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The Black librarian in America revisited
Josey, E. J.
Adult Nonfiction Z682.4.A37B58 1994

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From Library Journal:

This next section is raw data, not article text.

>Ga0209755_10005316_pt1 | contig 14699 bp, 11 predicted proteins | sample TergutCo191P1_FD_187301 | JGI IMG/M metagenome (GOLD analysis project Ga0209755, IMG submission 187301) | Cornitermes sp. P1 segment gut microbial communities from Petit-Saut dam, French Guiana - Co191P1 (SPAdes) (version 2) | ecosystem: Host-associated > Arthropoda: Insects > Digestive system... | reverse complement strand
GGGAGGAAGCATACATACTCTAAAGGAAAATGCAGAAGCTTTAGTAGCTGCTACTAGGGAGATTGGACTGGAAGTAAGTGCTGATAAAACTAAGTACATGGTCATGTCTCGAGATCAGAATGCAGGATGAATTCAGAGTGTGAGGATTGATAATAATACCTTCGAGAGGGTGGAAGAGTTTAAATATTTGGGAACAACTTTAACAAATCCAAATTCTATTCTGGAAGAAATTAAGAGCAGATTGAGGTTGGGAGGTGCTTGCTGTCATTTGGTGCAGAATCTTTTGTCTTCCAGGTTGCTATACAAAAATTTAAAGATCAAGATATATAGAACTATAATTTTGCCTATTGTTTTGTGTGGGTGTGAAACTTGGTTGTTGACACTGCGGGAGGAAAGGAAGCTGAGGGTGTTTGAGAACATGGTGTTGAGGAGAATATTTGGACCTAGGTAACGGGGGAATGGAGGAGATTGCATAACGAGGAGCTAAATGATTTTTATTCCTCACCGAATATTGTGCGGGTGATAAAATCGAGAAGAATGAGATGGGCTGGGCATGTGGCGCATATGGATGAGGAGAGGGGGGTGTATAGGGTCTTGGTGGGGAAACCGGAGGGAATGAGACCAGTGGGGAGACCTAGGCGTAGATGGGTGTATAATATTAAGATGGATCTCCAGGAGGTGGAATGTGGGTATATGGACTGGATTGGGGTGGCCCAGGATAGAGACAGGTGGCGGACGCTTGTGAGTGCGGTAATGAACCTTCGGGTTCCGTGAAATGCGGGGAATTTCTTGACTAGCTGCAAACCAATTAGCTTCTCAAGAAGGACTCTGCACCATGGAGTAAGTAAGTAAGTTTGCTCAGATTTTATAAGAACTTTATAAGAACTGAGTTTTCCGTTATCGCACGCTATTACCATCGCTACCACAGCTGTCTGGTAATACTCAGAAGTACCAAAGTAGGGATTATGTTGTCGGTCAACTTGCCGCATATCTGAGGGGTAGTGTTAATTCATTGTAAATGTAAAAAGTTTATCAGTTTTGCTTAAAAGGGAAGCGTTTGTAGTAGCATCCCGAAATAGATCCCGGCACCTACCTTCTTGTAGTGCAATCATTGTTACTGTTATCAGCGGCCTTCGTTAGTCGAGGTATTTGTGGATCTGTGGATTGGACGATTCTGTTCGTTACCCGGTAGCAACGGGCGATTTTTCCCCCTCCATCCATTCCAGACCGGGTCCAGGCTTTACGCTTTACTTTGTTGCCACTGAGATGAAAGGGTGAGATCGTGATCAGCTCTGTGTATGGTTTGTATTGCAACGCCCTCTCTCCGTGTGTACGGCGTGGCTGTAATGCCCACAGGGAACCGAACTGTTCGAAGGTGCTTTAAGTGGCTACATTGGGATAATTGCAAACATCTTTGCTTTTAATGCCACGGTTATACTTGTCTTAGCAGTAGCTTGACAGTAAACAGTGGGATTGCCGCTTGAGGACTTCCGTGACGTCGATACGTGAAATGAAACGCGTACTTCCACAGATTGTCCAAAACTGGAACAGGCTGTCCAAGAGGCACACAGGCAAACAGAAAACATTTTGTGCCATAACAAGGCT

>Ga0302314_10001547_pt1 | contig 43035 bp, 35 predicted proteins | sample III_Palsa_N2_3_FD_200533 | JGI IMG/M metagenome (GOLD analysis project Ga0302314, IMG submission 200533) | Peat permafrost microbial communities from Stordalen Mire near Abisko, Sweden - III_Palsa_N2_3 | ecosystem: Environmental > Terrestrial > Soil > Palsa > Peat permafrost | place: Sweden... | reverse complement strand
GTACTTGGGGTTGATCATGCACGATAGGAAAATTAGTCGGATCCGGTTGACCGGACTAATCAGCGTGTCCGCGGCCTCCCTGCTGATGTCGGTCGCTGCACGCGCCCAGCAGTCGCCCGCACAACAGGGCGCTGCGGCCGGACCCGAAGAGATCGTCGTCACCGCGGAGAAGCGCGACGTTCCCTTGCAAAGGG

In 1970, The Black Librarian in America (Professional Reading, LJ 3/15/71) was published. Now, more than 20 years later, this ``revisit'' by 30 African American librarians, of whom only 11 were contributors to the original work, provide a wealth of historical and biographical information for the library and information science profession. This is not just another book about librarians, about African Americans, or about the specter of racism that still hovers over American society despite claims of multiculturalism. It is instead a thoughtful look at how black librarians have achieved personal and professional goals in spite of overwhelming obstacles. It is about incidents in library history that affect the entire profession. Divided into five sections with an introduction by E.J. Josey, this generous volume represents voices from library education, public libraries, academic libraries, special libraries and information centers, and state libraries. Contributors include such notables as Herman Totten (``The Role of African Americans in the Accreditation Process of the American Library Association's Committee on Accreditation''), Carla Hayden (``New Approaches to Black Recruitment''), Ann Allen Schockley (``Librarians, Archivists, and Writers: A Personal Perspective''), Ella Gaines Yates (``Reflections of a Former State Librarian,'' and Mary Lenox (``Reflections of a Dean''). The essays cover a wide range of topics, from Congressman Major R. Owens's suggestions for a new paradigm for African American librarians to a very useful article on the information needs of blacks in the prison system. While many of the essays are biographical in nature, it must be remembered that these were written by individuals who have often made significant impact on the profession, on the American Library Association, on library education, and other areas. These biographies in most cases will not be found in other sources. Whether or not a library has the original edition, this collection of poignant and hopeful words of encouragement must be included in all general and library science collections.-- Angela Washington-Blair, Dallas (c) Copyright 2010. Library Journals LLC, a wholly owned subsidiary of Media Source, Inc. No redistribution permitted.

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